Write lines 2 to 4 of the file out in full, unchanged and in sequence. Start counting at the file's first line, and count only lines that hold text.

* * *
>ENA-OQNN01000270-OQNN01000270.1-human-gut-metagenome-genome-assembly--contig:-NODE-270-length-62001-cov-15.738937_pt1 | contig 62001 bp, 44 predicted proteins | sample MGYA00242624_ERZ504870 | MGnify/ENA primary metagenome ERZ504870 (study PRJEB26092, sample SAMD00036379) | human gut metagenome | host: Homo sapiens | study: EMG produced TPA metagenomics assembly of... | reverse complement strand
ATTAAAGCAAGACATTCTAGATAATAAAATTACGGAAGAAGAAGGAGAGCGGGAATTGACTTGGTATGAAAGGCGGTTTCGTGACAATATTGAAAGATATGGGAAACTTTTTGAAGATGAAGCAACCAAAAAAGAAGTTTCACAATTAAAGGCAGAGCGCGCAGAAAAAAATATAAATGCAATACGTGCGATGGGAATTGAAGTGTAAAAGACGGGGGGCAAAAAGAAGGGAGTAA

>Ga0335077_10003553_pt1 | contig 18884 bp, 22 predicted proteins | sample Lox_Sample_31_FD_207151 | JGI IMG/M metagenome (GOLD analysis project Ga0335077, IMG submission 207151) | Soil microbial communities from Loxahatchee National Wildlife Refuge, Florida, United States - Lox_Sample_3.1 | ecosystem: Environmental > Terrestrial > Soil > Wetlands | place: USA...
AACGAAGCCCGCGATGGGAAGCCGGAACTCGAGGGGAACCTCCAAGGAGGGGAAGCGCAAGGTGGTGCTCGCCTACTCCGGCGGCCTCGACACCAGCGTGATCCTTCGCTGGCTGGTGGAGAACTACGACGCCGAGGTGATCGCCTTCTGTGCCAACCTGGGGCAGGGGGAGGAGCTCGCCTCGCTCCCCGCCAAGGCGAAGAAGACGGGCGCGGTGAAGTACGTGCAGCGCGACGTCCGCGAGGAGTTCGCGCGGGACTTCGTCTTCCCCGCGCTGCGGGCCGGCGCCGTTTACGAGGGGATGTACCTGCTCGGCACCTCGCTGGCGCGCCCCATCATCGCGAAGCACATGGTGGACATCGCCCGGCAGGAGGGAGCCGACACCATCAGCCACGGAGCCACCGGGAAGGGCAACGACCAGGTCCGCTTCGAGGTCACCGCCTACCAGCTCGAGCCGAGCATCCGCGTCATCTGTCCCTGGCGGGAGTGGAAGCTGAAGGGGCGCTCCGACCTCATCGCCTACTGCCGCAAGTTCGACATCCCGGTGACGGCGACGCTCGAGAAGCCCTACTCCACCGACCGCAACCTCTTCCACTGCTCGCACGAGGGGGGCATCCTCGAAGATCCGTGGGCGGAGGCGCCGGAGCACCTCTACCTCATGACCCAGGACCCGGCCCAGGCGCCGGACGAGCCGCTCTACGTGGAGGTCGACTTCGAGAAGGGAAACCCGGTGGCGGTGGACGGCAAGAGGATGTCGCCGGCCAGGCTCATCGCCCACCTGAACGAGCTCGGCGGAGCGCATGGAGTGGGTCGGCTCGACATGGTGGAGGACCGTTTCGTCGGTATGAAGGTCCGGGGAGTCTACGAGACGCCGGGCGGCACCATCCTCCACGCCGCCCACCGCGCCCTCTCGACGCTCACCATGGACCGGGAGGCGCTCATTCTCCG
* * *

ATTAAAGCAAGACATTCTAGATAATAAAATTACGGAAGAAGAAGGAGAGCGGGAATTGACTTGGTATGAAAGGCGGTTTCGTGACAATATTGAAAGATATGGGAAACTTTTTGAAGATGAAGCAACCAAAAAAGAAGTTTCACAATTAAAGGCAGAGCGCGCAGAAAAAAATATAAATGCAATACGTGCGATGGGAATTGAAGTGTAAAAGACGGGGGGCAAAAAGAAGGGAGTAA

>Ga0335077_10003553_pt1 | contig 18884 bp, 22 predicted proteins | sample Lox_Sample_31_FD_207151 | JGI IMG/M metagenome (GOLD analysis project Ga0335077, IMG submission 207151) | Soil microbial communities from Loxahatchee National Wildlife Refuge, Florida, United States - Lox_Sample_3.1 | ecosystem: Environmental > Terrestrial > Soil > Wetlands | place: USA...
AACGAAGCCCGCGATGGGAAGCCGGAACTCGAGGGGAACCTCCAAGGAGGGGAAGCGCAAGGTGGTGCTCGCCTACTCCGGCGGCCTCGACACCAGCGTGATCCTTCGCTGGCTGGTGGAGAACTACGACGCCGAGGTGATCGCCTTCTGTGCCAACCTGGGGCAGGGGGAGGAGCTCGCCTCGCTCCCCGCCAAGGCGAAGAAGACGGGCGCGGTGAAGTACGTGCAGCGCGACGTCCGCGAGGAGTTCGCGCGGGACTTCGTCTTCCCCGCGCTGCGGGCCGGCGCCGTTTACGAGGGGATGTACCTGCTCGGCACCTCGCTGGCGCGCCCCATCATCGCGAAGCACATGGTGGACATCGCCCGGCAGGAGGGAGCCGACACCATCAGCCACGGAGCCACCGGGAAGGGCAACGACCAGGTCCGCTTCGAGGTCACCGCCTACCAGCTCGAGCCGAGCATCCGCGTCATCTGTCCCTGGCGGGAGTGGAAGCTGAAGGGGCGCTCCGACCTCATCGCCTACTGCCGCAAGTTCGACATCCCGGTGACGGCGACGCTCGAGAAGCCCTACTCCACCGACCGCAACCTCTTCCACTGCTCGCACGAGGGGGGCATCCTCGAAGATCCGTGGGCGGAGGCGCCGGAGCACCTCTACCTCATGACCCAGGACCCGGCCCAGGCGCCGGACGAGCCGCTCTACGTGGAGGTCGACTTCGAGAAGGGAAACCCGGTGGCGGTGGACGGCAAGAGGATGTCGCCGGCCAGGCTCATCGCCCACCTGAACGAGCTCGGCGGAGCGCATGGAGTGGGTCGGCTCGACATGGTGGAGGACCGTTTCGTCGGTATGAAGGTCCGGGGAGTCTACGAGACGCCGGGCGGCACCATCCTCCACGCCGCCCACCGCGCCCTCTCGACGCTCACCATGGACCGGGAGGCGCTCATTCTCCG